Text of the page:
The ruins of the former Biskopsborgen fort can be seen on the skyline a few hundred metres west of Husaby church. Its name means the Bishop’s Fort and it was built for the Bishop of Skara. The fort consists of an imposing tower and a surrounding stone ring wall with adjoining smaller buildings in timber and brick. Medieval sources do not give a fixed date for the building but it is most likely that it was built in about 1480. However, the fort was not in use for very long. After the Västerås Riksdag of 1527, which severed Sweden’s ties with the Roman Catholic Church, the fort was seized by the Crown and it is likely that it was intentionally burned and razed to the ground as King Gustav Vasa was unwilling to tolerate any competition against the power of the Crown in Sweden.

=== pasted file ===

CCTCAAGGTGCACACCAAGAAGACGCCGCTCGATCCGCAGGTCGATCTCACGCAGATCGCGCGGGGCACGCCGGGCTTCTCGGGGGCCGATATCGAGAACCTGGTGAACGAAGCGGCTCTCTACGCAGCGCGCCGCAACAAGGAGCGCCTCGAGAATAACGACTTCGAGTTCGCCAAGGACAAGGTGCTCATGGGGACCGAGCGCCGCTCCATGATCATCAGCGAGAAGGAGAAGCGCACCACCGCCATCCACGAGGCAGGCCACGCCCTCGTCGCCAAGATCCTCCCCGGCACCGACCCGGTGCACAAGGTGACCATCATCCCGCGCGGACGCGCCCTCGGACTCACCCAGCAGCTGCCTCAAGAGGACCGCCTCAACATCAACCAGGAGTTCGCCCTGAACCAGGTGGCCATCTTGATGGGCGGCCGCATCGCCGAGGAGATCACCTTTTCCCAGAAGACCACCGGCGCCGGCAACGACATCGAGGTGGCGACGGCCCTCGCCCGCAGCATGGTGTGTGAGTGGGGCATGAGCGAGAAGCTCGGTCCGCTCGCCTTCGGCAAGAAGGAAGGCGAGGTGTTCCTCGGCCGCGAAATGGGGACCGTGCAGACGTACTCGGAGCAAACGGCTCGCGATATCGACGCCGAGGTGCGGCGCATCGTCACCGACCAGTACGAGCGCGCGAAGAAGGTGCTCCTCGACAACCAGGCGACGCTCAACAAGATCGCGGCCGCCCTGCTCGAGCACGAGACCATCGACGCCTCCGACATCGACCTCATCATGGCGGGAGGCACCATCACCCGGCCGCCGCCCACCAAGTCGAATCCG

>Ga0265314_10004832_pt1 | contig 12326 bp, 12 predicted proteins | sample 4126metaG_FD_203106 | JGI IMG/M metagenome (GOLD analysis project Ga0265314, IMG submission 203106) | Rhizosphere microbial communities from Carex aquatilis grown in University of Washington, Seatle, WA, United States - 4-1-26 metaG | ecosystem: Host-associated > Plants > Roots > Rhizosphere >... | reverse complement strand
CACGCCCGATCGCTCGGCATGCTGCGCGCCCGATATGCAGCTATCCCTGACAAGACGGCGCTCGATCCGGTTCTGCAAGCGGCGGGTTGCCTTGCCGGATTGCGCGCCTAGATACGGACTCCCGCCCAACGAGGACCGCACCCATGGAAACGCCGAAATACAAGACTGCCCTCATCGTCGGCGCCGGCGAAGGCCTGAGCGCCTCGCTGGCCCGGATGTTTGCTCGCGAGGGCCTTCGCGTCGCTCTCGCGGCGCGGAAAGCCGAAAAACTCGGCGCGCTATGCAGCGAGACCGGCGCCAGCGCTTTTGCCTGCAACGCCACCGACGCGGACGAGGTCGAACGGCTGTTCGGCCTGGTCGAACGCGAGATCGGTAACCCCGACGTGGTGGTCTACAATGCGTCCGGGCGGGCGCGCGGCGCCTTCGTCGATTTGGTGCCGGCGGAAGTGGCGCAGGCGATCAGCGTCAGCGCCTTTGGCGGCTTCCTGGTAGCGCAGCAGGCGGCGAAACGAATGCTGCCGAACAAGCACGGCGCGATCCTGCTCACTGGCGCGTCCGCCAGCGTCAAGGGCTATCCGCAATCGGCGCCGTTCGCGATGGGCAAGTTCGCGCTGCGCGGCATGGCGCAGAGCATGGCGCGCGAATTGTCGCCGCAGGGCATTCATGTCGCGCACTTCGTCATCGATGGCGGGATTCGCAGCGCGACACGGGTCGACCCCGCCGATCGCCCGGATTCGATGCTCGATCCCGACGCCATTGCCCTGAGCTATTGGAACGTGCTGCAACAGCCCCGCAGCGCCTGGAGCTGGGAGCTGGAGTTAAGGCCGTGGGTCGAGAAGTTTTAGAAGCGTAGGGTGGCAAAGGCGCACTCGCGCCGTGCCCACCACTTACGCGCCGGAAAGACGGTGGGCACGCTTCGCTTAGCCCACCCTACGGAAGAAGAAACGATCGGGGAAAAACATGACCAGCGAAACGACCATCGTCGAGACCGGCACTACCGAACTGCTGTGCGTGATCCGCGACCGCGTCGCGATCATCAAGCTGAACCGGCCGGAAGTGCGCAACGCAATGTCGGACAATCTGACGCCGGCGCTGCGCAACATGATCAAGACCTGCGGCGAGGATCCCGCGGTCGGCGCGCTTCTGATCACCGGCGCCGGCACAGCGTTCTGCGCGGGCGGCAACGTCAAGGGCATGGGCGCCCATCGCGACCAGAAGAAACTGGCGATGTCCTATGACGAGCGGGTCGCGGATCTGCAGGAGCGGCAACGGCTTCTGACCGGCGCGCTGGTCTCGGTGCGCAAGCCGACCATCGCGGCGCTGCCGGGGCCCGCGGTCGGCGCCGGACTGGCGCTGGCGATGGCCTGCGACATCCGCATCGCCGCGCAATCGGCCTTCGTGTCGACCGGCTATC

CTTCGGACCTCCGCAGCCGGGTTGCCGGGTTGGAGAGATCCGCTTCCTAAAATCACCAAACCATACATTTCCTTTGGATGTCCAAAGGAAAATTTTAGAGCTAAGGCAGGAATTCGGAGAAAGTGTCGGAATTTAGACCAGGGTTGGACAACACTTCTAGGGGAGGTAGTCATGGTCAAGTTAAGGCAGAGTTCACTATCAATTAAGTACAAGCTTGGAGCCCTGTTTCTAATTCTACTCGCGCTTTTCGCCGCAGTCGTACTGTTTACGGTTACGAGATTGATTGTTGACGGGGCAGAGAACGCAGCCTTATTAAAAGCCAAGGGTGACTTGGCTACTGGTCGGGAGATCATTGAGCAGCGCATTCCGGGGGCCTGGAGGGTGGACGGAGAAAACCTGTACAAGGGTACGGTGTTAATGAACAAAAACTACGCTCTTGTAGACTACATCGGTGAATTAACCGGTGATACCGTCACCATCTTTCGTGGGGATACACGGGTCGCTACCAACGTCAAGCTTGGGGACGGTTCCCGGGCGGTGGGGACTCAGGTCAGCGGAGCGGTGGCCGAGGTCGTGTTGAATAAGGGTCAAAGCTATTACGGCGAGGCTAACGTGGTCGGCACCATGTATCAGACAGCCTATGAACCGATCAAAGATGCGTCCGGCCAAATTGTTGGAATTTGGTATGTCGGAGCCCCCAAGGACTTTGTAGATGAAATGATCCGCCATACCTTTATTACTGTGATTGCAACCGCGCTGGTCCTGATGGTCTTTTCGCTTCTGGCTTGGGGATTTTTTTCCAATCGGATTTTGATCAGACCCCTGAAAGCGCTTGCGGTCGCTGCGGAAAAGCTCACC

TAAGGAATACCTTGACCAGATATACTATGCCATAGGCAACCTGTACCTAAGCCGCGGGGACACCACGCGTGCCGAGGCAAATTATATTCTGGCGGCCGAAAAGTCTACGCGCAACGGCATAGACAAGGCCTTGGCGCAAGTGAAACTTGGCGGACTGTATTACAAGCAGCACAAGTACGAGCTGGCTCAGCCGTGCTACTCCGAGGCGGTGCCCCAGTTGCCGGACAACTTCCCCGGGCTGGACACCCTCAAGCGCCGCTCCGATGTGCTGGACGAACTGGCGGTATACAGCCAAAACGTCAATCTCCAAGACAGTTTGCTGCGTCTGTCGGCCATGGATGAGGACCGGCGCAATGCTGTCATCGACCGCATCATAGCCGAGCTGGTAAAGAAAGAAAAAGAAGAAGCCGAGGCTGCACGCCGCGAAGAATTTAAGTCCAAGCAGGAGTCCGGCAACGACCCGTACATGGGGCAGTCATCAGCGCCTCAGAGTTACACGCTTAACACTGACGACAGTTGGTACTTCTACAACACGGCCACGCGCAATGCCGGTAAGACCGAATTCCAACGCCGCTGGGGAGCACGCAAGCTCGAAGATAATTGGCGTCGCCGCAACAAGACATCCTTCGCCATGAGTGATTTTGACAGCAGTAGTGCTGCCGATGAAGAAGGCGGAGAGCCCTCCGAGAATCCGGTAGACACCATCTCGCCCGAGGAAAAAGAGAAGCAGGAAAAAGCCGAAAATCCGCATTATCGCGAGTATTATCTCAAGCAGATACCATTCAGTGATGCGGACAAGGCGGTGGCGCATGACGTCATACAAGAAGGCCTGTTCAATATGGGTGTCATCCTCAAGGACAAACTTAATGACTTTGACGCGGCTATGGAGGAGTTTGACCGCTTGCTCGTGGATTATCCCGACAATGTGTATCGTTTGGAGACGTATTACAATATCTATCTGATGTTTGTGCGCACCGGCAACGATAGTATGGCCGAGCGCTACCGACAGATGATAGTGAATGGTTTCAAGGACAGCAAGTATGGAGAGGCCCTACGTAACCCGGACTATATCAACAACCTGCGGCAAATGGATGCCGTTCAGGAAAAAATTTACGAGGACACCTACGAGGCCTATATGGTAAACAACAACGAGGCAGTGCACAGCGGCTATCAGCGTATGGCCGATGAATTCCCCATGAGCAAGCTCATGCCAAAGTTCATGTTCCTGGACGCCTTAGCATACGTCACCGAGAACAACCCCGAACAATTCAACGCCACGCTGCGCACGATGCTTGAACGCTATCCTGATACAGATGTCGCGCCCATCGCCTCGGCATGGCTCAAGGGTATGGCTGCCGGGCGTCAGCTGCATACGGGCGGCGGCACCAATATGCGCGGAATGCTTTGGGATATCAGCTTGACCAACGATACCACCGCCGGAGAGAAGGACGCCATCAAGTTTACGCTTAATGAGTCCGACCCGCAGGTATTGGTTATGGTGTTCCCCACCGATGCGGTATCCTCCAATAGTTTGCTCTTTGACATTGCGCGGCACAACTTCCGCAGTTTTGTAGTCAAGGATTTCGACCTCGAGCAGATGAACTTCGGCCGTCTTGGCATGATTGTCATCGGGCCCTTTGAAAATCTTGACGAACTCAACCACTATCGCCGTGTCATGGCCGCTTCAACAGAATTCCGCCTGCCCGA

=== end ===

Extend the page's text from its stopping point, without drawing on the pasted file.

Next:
The fort underwent several phases of construction. The central tower was built first, followed by another building beside it known as “kasematten”, along with parts of the row of buildings bordering the eastern courtyard, after which the ring wall may have been completed. Excavations found a huge number of finds – a hand cannon with an octagonal pipe and a hook underneath to protect the firer from the recoil dating from the fourteenth century, several guns and arrowheads, spearheads, swords, stone cannonballs, parts of armour and axes, including a “bearded axe”. There were also picks, drills and a ploughshare plus knives, chisels, scissors and tongs, but very few ceramics. The lower part of the fort is partly preserved.